The Scientific Objectivity of Gender Difference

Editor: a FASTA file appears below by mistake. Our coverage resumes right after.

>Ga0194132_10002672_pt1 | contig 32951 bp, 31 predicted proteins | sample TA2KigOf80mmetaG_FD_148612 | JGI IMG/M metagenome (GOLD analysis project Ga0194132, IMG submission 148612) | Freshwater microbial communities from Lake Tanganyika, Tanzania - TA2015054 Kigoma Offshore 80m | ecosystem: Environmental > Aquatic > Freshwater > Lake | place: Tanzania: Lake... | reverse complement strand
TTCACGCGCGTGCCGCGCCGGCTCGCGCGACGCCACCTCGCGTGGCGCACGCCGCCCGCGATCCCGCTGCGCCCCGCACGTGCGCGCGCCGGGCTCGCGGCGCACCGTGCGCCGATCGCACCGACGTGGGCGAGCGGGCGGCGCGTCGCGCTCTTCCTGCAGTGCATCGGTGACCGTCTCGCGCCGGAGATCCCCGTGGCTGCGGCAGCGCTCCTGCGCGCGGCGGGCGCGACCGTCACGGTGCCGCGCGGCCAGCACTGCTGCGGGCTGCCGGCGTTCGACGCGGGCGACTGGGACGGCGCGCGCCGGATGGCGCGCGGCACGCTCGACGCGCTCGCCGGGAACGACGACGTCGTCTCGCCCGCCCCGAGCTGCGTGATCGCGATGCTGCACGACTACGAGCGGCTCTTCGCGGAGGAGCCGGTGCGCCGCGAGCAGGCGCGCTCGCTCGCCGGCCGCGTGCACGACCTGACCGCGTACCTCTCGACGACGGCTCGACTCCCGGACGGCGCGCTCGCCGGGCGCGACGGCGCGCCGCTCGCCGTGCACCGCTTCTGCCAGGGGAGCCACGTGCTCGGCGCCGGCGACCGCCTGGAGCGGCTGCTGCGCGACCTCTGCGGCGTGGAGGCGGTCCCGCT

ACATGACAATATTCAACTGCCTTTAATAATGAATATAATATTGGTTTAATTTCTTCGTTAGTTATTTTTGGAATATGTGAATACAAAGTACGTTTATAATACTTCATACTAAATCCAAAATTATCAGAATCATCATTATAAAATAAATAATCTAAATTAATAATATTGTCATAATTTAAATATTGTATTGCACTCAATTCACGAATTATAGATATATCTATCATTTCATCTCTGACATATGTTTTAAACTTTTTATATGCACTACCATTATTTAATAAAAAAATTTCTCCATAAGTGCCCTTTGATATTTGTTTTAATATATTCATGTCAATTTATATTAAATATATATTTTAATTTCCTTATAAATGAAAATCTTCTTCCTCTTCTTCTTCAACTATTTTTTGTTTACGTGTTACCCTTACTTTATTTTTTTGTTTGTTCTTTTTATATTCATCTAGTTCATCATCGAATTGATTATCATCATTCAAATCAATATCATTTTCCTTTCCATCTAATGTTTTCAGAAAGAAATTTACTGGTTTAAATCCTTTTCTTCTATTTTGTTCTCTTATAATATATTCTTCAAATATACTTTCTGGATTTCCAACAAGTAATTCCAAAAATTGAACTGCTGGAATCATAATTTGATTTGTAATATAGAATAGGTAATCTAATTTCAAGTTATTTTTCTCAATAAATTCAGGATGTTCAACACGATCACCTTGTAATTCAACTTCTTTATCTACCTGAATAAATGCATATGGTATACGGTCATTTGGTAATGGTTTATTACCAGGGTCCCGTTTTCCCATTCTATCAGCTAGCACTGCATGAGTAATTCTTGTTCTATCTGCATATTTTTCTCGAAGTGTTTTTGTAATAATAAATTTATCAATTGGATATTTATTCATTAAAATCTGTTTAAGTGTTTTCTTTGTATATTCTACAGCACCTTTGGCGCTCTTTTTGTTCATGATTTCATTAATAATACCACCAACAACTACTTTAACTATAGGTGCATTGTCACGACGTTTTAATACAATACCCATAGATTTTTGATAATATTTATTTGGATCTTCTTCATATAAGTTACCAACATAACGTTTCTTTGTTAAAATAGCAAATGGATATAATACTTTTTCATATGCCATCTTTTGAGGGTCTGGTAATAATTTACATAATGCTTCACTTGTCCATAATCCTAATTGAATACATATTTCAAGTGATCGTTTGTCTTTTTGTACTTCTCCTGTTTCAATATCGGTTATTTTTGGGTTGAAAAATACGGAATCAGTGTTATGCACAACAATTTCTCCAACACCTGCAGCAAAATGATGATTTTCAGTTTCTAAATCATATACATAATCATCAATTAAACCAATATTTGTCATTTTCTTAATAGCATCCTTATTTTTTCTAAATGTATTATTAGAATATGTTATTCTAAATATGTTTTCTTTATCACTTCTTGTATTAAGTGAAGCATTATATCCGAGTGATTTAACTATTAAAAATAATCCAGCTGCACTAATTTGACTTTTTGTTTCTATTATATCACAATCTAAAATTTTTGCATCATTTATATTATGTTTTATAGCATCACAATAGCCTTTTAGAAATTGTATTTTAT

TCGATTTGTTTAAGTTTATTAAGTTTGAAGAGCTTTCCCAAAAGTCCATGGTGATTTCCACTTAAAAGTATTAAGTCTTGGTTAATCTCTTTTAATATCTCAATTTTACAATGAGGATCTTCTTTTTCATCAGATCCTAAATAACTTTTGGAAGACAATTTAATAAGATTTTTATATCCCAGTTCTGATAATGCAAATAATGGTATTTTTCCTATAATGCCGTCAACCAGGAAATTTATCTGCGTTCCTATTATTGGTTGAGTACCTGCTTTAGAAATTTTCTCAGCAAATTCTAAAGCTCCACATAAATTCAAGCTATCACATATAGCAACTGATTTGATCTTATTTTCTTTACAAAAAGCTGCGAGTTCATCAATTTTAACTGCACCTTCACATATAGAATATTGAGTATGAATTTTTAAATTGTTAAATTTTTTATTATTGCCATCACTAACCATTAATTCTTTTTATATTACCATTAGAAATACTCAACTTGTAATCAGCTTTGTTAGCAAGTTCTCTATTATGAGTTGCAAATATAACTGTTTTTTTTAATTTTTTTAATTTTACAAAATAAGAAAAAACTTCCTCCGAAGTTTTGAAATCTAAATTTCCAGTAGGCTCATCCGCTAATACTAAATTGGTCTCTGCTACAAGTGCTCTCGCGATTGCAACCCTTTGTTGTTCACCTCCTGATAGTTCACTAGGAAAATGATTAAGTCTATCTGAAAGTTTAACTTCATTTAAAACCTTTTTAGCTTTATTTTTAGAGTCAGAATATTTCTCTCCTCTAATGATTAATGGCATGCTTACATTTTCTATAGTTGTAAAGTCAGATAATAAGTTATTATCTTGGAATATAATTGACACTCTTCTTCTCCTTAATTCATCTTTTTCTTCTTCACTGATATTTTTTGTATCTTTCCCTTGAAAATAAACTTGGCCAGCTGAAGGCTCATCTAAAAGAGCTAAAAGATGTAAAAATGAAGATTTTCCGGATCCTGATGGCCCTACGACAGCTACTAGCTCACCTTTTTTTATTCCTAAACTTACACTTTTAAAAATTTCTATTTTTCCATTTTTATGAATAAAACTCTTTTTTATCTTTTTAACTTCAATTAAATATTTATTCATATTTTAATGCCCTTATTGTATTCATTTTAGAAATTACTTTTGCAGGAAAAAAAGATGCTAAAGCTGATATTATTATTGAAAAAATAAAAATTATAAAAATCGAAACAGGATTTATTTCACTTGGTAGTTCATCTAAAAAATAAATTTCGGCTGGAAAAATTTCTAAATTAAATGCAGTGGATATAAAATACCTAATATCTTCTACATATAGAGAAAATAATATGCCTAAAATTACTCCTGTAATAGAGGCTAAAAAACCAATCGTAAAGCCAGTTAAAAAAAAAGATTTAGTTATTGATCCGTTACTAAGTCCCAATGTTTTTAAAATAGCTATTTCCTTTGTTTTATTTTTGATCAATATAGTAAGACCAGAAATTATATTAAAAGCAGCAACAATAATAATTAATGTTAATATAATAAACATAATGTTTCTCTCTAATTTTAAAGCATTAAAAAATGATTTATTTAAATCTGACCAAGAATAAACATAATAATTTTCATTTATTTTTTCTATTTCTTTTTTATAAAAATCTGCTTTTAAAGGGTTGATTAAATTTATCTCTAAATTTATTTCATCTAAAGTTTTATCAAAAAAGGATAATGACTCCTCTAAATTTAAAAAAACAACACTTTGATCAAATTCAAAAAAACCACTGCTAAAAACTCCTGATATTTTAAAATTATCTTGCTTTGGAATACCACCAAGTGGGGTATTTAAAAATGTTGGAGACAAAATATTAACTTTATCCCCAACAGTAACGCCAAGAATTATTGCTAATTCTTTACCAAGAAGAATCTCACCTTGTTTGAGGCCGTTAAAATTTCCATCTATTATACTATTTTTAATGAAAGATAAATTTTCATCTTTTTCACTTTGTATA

New Mother:  What is it? Obstetrician:  I think it’s a bit early to be imposing roles on it now, don’t you think?        Monty Python, “The Meaning of Life” Even the most aloof spectator of current culture cannot miss that the nature of gender and sex difference[1] are white-hot issues today. They have been for quite some while actually, starting with the super hip and nouveau 1970s parental conviction that so-called “gender neutral” toys would create more sensitive, compassionate, non-judgmental children. How did that work out? These parents were aghast to see Suzy feed her dump truck its bottle, wrap it up nice and cozy, and put it down for its nap. Johnny turned his kitchen set’s broom and mop into swords and rifles with which to vanquish the bad guys. Such actions baffled these free-thinking parents, because they knew they did not teach these things to their kids, and also knew they did not learn them at the homes of their friends or at their Montessori schools. Totally confounded, these parents saw such stereotypes emerge from their sweet children’s own nature as boys or girls. This tempered some of their ideological conviction that gender difference is taught, merely a cultural construct: Remove the stereotypes, and you free your children from the gendered behavior. These parents came to realize that some stereotypes are stereotypes for a reason, but that realization has not kept new generations of parents from trying the same thing with their kids. As the revolution against the acceptance of an inherent and intrinsic human male and female nature continues to this day, it ironically does so against the tide not only of basic human experience, but an impressive and growing body of sophisticated emerging science as well. These facts reveal that the prevailing “cultural construct” theory of gender is more rooted in ideology than actuality. We will ask and seek to answer two questions in this exam
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